We’ve been reporting on the question of who shot Ashli Babbitt. This shouldn’t be a political question. But it’s become one, so much so it’s even had President Donald Trump raise the question.
It’s a basic issue of transparency that is revealed in virtually every other case. It’s what we’ve come to expect in a free society. It’s also not just the name but the release of further facts that have not been provided by the Capitol Police in regard to the case. But the Capitol Police are controlled by Congress and so are not subject to FOIA. So despite requests, including from Babbitt’s family, the Capitol Police have refused to give up the name.
Because of that, there was at least one person falsely identified as the officer who did the shooting. The USCP termed that report misidentifying a person as the officer as “misinformation.”
Now there’s a report as to what the real name is, based on what the acting House Sergeant at Arms said during a hearing on February 25, according to Real Clear Investigations.
Both C-SPAN and CNN removed his name from transcripts, but CQ Transcripts — which, according to its website, provides “the complete word from Capitol Hill; exactly as it was spoken” — recorded the Capitol official, Timothy Blodgett, referring to the cop as “Officer Byrd.” His name is clearly audible in the videotape of the hearing (at around 39:20).
RCI is identifying that as Lt. Michael L. Byrd. While the USCP denied the prior report, they so far have not denied this report.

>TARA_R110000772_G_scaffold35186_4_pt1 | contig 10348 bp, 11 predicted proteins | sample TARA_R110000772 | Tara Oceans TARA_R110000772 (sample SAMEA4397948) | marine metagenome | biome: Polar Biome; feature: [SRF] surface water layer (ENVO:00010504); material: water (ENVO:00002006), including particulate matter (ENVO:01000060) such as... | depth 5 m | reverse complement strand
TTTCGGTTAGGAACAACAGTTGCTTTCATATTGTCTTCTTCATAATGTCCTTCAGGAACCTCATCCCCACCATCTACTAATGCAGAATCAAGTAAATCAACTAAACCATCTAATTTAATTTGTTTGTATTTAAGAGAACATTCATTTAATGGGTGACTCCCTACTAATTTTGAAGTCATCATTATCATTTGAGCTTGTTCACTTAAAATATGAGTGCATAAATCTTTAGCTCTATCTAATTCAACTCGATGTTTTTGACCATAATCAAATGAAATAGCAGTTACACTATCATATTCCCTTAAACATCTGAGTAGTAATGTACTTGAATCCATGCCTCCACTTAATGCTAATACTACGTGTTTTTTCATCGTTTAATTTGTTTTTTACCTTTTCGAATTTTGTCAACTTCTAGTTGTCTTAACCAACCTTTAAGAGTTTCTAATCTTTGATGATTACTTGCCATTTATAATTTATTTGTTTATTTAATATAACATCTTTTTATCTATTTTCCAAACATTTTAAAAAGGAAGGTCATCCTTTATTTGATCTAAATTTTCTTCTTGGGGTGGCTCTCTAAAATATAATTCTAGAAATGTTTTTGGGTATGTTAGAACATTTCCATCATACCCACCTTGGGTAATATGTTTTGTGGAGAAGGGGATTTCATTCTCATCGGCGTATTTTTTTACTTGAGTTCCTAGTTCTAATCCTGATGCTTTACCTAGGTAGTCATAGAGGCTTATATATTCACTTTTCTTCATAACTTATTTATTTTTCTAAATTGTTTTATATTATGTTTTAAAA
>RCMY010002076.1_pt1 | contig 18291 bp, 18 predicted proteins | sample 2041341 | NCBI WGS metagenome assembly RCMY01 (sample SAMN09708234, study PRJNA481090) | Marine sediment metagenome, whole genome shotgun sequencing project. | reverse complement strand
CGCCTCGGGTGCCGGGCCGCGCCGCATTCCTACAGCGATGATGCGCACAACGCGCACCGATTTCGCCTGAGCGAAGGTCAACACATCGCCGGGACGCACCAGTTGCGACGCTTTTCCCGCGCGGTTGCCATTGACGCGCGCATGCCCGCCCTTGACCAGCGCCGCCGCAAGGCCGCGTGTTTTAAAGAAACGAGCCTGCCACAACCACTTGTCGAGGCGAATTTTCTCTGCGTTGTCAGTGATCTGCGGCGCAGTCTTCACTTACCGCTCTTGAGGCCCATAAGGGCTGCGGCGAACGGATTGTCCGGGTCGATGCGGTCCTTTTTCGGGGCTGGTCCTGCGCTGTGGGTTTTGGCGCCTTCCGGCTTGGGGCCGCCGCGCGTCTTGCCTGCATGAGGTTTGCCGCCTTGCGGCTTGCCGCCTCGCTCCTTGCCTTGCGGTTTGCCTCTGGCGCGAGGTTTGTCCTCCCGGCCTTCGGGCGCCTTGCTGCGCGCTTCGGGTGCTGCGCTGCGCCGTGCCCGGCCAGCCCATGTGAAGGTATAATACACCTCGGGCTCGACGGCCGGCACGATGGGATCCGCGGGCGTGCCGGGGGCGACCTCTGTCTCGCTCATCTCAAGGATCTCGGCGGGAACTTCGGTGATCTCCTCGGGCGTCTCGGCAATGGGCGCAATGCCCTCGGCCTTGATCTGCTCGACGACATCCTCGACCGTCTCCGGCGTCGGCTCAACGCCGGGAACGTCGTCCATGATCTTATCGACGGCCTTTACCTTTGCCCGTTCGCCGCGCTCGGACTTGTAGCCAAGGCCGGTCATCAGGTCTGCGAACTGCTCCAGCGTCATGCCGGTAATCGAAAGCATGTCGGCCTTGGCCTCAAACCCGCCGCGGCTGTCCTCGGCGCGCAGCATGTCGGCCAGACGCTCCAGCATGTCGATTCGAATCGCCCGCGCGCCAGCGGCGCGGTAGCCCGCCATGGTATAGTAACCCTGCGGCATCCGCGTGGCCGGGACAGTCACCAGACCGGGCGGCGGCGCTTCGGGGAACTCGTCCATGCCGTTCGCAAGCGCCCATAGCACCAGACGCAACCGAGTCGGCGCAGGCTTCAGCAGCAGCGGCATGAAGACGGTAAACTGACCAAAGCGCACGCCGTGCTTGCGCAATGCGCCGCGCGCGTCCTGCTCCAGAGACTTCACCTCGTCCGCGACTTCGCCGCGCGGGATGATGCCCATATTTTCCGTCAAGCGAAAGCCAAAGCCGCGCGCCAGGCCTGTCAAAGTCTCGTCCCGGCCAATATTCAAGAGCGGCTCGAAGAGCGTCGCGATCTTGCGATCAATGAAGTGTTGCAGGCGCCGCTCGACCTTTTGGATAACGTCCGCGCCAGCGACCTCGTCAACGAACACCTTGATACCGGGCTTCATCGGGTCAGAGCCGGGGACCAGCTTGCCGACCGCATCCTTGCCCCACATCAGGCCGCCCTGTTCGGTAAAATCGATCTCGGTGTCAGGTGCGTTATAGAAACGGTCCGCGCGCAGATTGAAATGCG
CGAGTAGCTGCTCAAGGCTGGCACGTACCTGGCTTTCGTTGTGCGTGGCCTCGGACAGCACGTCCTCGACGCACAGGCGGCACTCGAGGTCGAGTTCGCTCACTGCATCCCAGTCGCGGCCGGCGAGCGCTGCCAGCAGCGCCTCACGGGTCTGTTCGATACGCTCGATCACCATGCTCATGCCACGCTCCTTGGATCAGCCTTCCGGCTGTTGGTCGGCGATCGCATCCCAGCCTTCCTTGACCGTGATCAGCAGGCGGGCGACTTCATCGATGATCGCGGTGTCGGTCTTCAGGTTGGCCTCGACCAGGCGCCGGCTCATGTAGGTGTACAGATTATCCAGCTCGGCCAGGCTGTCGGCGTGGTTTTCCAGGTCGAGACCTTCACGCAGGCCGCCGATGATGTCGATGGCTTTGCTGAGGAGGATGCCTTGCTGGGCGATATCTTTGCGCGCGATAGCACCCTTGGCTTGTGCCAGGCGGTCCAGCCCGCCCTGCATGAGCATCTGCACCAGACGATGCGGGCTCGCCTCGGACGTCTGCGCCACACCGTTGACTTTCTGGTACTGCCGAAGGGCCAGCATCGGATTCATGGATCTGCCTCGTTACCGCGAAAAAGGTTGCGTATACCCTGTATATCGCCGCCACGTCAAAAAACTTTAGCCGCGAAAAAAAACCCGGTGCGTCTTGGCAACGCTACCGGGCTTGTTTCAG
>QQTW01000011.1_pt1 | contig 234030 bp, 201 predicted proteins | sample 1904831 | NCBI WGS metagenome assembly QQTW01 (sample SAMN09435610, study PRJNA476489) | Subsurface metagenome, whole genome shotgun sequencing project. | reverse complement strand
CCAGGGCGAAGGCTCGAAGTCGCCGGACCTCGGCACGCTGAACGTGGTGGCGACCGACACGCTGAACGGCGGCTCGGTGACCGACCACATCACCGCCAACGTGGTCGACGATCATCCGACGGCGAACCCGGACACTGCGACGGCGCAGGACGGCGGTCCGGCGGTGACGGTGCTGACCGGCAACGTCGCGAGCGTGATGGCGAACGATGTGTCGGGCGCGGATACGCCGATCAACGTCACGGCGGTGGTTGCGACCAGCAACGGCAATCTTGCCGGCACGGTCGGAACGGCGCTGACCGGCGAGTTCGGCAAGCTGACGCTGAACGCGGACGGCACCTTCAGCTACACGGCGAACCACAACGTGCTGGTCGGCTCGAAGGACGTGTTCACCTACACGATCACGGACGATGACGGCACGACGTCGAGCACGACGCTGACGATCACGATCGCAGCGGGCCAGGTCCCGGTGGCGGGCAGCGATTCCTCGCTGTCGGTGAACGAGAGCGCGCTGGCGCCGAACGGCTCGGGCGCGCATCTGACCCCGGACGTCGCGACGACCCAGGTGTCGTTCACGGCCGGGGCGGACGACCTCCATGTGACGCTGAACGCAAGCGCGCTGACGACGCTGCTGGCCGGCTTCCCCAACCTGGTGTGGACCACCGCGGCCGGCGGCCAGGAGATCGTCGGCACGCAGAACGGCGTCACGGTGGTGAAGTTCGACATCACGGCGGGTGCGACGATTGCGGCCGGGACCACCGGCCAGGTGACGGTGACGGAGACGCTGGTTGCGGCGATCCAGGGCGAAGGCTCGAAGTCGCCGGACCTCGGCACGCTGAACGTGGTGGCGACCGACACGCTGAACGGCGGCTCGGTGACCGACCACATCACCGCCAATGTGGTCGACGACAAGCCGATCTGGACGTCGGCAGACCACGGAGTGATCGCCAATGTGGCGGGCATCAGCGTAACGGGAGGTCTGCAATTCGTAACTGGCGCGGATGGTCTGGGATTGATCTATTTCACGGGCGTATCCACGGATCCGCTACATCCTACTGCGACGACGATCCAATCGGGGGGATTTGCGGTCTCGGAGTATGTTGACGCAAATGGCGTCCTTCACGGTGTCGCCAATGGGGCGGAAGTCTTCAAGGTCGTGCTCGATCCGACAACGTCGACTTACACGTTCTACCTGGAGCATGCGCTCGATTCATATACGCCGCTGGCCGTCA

Byrd appears to match the description of the shooter, who video footage shows is an African American dressed that day in a business suit. Jewelry, including a beaded bracelet and lapel pin, also match up with photos of Byrd.
In addition, Byrd’s resume lines up with what is known about the experience and position of the officer involved in the shooting — a veteran USCP officer who holds the rank of lieutenant and is the commander of the House Chamber Section of the Capitol Police.
The DOJ previously announced in April that they would not be pursuing charges against the officer, as their investigation “revealed no evidence to establish that, at the time the officer fired a single shot at Ms. Babbitt, the officer did not reasonably believe that it was necessary to do so in self-defense or in defense of the Members of Congress and others evacuating the House Chamber.”
The family of Babbitt, who was not told the name of the officer, announced they would be suing the Capitol Police for $10 million.